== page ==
We can tell this represents a piecewise function with one piece representing traveling normally (piece A) while the other represents traveling with pulse engines (piece B):

Piece B is obviously linear and we can find a line to it using least squares regression (R makes this pretty painless!). Piece A is deceiving as our velocity isn't constant. We are de-accelerating as we approach the surface, so the the change in velocity with respect to time is decreasing as well. We can fit to this using non-linear least squares regression. Mathematically, our function would look like this:

We just need to find constants A, B, C, and D. Using R makes this really easy. We're using lm to fit to a linear model for piece B, but for piece A, we need to take the logarithmic value and then determine the non-linear least squares estimates :

```
# Piece B
pieceB <- allTrialsdf[allTrialsdf$eta>boundaryP,]
pieceB <- pieceB[c("eta", "distInKU")]
lin_model <- lm(distInKU ~ eta, data=pieceB)
c <- lin_model$coefficients[[2]]
d <- lin_model$coefficients[[1]]
# Piece A
pieceA <- allTrialsdf[allTrialsdf$eta<boundaryP,]
pieceA <- pieceA[c("eta", "distInKU")]
exp_model <- lm(log(distInKU) ~ eta, data=pieceA)
a <- exp(coef(exp_model)[1])
b <- coef(exp_model)[2]
model <- nls(distInKU ~ a * exp(b * eta), data = pieceA, start = list(a = a, b = b))
```

So graphically, that discontinuity around p is pretty ugly. Our limit as t approaches p from the right is negative and therefore, at p, we expect to be buried 20ku in the ground. No Man's Sky still isn't the most stable game, so I wouldn't doubt if you could do that. To resolve this, we're going to take the max of the function of both piece A and B functions across a specific boundary. We can't do this across the whole domain since A is an exponential function if we keep running along t, the function will suddenly snap back to an exponential form. Our new math equation looks like this:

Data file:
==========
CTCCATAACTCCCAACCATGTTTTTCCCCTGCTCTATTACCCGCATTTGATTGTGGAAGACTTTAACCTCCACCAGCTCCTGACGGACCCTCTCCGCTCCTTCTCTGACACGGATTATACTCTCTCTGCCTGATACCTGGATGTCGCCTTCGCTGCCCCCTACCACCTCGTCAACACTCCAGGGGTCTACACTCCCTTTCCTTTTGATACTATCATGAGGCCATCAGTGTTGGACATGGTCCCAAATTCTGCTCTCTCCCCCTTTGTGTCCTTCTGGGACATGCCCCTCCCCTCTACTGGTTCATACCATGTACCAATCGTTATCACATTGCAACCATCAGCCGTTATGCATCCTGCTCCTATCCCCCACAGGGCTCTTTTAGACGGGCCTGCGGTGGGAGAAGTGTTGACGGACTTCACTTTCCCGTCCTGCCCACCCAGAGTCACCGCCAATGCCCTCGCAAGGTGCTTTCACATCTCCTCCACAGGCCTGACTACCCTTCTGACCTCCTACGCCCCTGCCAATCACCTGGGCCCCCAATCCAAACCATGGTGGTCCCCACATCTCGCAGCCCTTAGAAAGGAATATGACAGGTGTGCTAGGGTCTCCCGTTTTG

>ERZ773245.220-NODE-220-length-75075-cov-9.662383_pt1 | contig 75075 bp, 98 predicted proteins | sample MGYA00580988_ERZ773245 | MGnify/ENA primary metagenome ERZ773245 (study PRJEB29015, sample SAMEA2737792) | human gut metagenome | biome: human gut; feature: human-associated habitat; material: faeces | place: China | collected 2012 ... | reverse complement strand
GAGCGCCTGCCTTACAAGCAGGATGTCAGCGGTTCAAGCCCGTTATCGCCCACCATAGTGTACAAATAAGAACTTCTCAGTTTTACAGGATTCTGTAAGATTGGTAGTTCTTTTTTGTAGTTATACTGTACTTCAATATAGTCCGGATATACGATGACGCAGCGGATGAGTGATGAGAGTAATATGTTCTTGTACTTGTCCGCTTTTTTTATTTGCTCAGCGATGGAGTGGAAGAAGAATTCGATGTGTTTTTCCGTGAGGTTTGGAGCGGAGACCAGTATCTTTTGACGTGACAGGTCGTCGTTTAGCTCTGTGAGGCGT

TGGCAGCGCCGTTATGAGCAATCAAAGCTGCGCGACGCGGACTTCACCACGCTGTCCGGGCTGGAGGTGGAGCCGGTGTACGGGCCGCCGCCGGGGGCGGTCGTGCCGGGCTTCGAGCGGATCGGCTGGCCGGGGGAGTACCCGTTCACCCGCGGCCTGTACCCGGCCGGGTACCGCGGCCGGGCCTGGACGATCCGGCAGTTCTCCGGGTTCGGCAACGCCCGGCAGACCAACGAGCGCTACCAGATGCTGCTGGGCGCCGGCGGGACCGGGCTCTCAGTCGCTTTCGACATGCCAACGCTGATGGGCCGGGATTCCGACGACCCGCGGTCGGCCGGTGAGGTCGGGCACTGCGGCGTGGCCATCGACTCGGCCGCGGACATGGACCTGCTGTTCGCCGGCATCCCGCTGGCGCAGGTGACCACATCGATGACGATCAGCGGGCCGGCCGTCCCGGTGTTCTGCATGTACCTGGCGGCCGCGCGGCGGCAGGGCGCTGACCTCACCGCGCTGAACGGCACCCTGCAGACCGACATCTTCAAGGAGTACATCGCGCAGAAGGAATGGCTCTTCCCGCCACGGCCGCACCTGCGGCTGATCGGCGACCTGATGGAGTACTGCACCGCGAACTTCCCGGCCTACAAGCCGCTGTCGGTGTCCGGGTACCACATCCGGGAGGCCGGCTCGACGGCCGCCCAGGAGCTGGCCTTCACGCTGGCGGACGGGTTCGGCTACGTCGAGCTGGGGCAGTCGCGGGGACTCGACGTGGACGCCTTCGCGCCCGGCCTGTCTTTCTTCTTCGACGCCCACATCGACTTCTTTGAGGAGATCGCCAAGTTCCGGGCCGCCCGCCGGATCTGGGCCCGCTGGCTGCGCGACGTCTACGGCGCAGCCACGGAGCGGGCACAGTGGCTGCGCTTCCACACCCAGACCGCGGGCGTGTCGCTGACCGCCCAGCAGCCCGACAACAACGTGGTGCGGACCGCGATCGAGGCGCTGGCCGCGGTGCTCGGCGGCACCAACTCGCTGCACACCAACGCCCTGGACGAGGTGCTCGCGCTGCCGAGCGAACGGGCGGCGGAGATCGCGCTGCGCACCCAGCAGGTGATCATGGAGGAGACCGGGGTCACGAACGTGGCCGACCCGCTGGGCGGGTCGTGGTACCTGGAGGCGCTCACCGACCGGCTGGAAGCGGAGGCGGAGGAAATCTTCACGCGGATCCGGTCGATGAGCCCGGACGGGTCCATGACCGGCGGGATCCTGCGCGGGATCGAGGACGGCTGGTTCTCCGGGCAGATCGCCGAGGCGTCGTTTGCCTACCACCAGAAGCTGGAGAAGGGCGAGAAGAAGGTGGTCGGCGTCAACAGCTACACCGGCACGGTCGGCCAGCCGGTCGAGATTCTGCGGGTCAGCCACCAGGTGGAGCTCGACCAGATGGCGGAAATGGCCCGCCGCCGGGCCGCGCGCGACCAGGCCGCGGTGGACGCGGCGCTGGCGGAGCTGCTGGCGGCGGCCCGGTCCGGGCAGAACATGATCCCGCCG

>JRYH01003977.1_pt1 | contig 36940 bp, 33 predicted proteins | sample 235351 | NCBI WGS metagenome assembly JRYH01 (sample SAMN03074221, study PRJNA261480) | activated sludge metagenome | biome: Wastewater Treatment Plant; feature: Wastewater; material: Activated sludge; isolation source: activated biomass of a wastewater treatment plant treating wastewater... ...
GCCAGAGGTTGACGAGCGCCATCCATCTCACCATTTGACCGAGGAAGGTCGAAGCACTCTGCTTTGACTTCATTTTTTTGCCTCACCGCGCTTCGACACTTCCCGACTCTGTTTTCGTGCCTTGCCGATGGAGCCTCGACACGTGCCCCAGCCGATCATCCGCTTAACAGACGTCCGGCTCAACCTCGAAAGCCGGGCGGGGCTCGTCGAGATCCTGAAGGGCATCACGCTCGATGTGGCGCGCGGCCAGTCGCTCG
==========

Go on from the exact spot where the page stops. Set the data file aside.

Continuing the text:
And graphically, it looks much better. No more spatial anomalies or rapid disassembly while attempting to reach your target!

Finally, we'll see how well the model performed on the data I used to build it. (Somewhere a stats teacher and ML engineer felt a chill run down their spine and they can't figure why).

Trial | Distance (ku) | Game Estimated Time (s) | Model Estimated Time (s) | Actual Time (s) | Model Error |
---|---|---|---|---|---|

1 | 484 | 11 | 25 | 25 | 0% |

2 | 730 | 18 | 31 | 31 | 0% |

3 | 641 | 15 | 29 | 28 | 3% |

4 | 247 | 5 | 19 | 19 | 0% |

5 | 127 | 3 | 17 | 18 | 6% |

6 | 1007 | 23 | 37 | 38 | 3% |

7 | 311 | 7 | 20 | 22 | 10% |

8 | 88 | 2 | 15 | 17 | 13% |

That looks pretty good! Here's the final model with the axes flipped:

## But still..

I could have gotten just as good of a result by shifting the function up and calling it a day. I could have probably gotten away with using a linear model for piece A. Pulse engines give us instant velocity, but what if we we're starting at zero velocity on a planet and going to a landmark? This whole model is extremely specific and applies only to my situation. It goes out the window as soon as one of the variables changes or we slap on a new module to our ship. The most I've proven is that if you're flying to a planet's landmark, the game's ETA system is inaccurate, but it's something we've all already known as we watch our ETA stay at 0:04 seconds for 0:08 seconds while approaching the surface.

## Where do we go from here?

- The game's ETA system is accurate to when you hit the planet's atmosphere and leave warp. But that's pretty much a given
- I do not know if the height of the atmosphere is the same for all planets, and therefore do not know if a future model would need to be dependent on the height of the atmosphere. Hopefully it's just a constant value and not one I would need to mine.
- It would be interesting to see how approaching a landmark at a shallow/closer to parallel versus perpendicular in space.
- Ships vary in their max velocity as well as acceleration. Ships closer to the surface will fly slower than ships near the edge of space. We'd likely need to take this into account.

## Conclusion

Obviously this model is only applicable to my set of conditions, but a more generalized model is definitely something I'd love to eventually build in the future. In the future when I have more time, I'd love to revisit this project.